QR codes are those funny looking barcodes that seems to be popping up everywhere lately from billboards and magazine ads to cereal boxes and t-shirts. They have been around since Japanese company Denso Wave invented them in 1994, but have only recently become popular here in the United States. In fact, according to a report from Mobio Identity Systems Inc, QR code scanning in the US increased 1200% during the second half of 2010 alone!
QR stands for “quick response” and scanning one of the 2D barcodes does just that. The code may direct your mobile browser to a specific URL, an online video, generate a text message or even make a phone call.
To scan a QR code a smartphone with a barcode reader is required. Some phones have this built into the camera application, but others such as the iPhone require the user to download a barcode scanning application like BeeTag or ScanLife.
To the right is a QR code I just created using the free a QR code generator from Kaywa Inc. Be sure to download a barcode scanning app if your smartphone did not come with one installed, and give it a whirl.
One major thing QR codes have going for them right now is the “cool factor.” People are curious to know what will happen when they scan a QR code and marketers are taking advantage of that.
For a QR code to work, I think it needs to be either fun, provide a utility, or offer an incentive to users. Here are some examples of each:
Useful: At Best Buy, you can scan QR codes for products, leading you to the mobile site where you can read consumer reviews, compare related products, and send to a friend. Though I tend to do my research online before visiting a store like Best Buy, I think this can be useful for tech-savvy shoppers.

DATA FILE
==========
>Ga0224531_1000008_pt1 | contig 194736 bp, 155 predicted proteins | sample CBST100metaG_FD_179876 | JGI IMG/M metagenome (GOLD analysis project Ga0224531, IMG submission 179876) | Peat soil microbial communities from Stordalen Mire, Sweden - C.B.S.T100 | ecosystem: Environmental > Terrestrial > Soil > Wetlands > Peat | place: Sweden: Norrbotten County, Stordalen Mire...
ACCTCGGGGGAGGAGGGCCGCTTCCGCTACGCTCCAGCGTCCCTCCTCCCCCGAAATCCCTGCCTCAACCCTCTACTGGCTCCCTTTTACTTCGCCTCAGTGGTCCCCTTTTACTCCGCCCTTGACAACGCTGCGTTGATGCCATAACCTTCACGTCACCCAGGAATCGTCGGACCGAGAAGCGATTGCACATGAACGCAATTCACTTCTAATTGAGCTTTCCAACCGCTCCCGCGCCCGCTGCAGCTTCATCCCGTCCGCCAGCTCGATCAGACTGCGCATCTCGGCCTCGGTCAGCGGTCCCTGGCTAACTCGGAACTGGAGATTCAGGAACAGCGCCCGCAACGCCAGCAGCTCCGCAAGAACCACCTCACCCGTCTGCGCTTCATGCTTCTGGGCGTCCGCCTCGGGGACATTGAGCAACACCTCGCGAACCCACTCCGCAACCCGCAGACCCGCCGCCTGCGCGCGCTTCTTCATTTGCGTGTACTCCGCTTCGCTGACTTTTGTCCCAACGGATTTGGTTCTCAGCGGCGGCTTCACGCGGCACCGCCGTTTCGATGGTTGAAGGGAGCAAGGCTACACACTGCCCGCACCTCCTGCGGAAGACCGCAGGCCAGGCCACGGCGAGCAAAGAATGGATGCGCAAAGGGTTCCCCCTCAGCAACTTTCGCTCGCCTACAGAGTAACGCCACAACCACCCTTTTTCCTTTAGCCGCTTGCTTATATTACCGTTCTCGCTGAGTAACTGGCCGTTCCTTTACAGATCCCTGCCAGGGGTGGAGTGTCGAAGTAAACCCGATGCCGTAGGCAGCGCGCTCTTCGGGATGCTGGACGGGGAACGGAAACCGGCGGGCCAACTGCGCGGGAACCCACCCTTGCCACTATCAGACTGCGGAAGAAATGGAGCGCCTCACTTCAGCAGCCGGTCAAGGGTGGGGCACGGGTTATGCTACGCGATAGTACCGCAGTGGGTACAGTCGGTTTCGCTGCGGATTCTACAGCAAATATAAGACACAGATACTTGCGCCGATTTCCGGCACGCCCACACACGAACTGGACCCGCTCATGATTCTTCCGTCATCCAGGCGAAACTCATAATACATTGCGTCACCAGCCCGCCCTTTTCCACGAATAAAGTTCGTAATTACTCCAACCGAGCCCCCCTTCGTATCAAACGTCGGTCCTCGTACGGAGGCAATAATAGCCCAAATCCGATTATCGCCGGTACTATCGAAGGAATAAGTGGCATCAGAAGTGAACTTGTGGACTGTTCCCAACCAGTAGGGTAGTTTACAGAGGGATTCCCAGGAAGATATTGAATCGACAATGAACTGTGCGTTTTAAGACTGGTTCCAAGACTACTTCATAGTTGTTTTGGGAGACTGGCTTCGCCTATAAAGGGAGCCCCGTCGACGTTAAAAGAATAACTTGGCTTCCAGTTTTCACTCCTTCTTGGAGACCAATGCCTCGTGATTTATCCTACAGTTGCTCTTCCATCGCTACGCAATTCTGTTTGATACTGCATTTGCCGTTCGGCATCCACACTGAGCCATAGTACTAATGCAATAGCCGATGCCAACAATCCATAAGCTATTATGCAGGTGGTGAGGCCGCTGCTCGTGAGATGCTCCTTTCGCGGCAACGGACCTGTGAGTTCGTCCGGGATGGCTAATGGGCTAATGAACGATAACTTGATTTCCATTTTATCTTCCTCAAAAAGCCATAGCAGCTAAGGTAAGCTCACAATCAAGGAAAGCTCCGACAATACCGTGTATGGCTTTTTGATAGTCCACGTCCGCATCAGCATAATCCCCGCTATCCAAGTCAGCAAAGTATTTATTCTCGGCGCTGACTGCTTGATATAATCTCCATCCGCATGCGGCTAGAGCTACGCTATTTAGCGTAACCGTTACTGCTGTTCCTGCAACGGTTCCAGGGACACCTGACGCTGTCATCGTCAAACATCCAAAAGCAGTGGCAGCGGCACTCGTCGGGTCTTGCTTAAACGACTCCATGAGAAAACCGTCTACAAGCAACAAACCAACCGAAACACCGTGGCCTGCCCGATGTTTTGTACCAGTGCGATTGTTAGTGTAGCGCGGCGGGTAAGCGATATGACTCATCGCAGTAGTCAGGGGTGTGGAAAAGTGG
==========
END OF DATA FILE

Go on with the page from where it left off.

Fun: A QR code gives this resume a very clever twist. Though this was for personal use, I think it serves as a great example to brands of how you can be very creative with QR codes.
Incentivized: Ethical Bean Coffee in Vancouver doubled their business using QR codes! Customers scanned QR codes to order their coffee on the go. Incentives included a 50% discount on coffee and decreased wait time at the coffee shop.
Along with the cool factor and the success stories, it is important to recognize the challenges to working with QR codes. David Wachs, President of mobile marketing company Cellit, outlines many of these in his blog post 11 Reasons Why QR Codes Suck. I think he makes some great points including:
Lack of follow-up: With text message campaigns you can re-market to the user that texts in to your shortcode – because once they text in you have very valuable information: their phone number. Unless your QR code takes the user to form where they fill out contact information, there is no simple way to follow-up with them.
Smartphones only: Though smartphone penetration is quickly growing in the US, you may be surprised to learn that the majority of users do not have a smartphone at this time. According to comScore’s 2010 Mobile Year in Review, smartphone usage in the US was at 27% as of December 2010.
People do not know what they are! So, you already know that less than half of the US cell phone population will be able to interact with your QR code. Now, try asking around your circle of family and friends if they know what a QR code is and how to use it. Odds are many of them will be unfamiliar. Likewise, you may notice QR codes are often accompanied with instructions to “download a QR reader app and scan the barcode for more information.”
So there you have it, both sides of the trendy QR code. What do you think? Is the QR code a passing fad or the wave of the future? Let us know your thoughts in the comments and stay tuned for Part 2, all about QR codes and social marketing campaigns.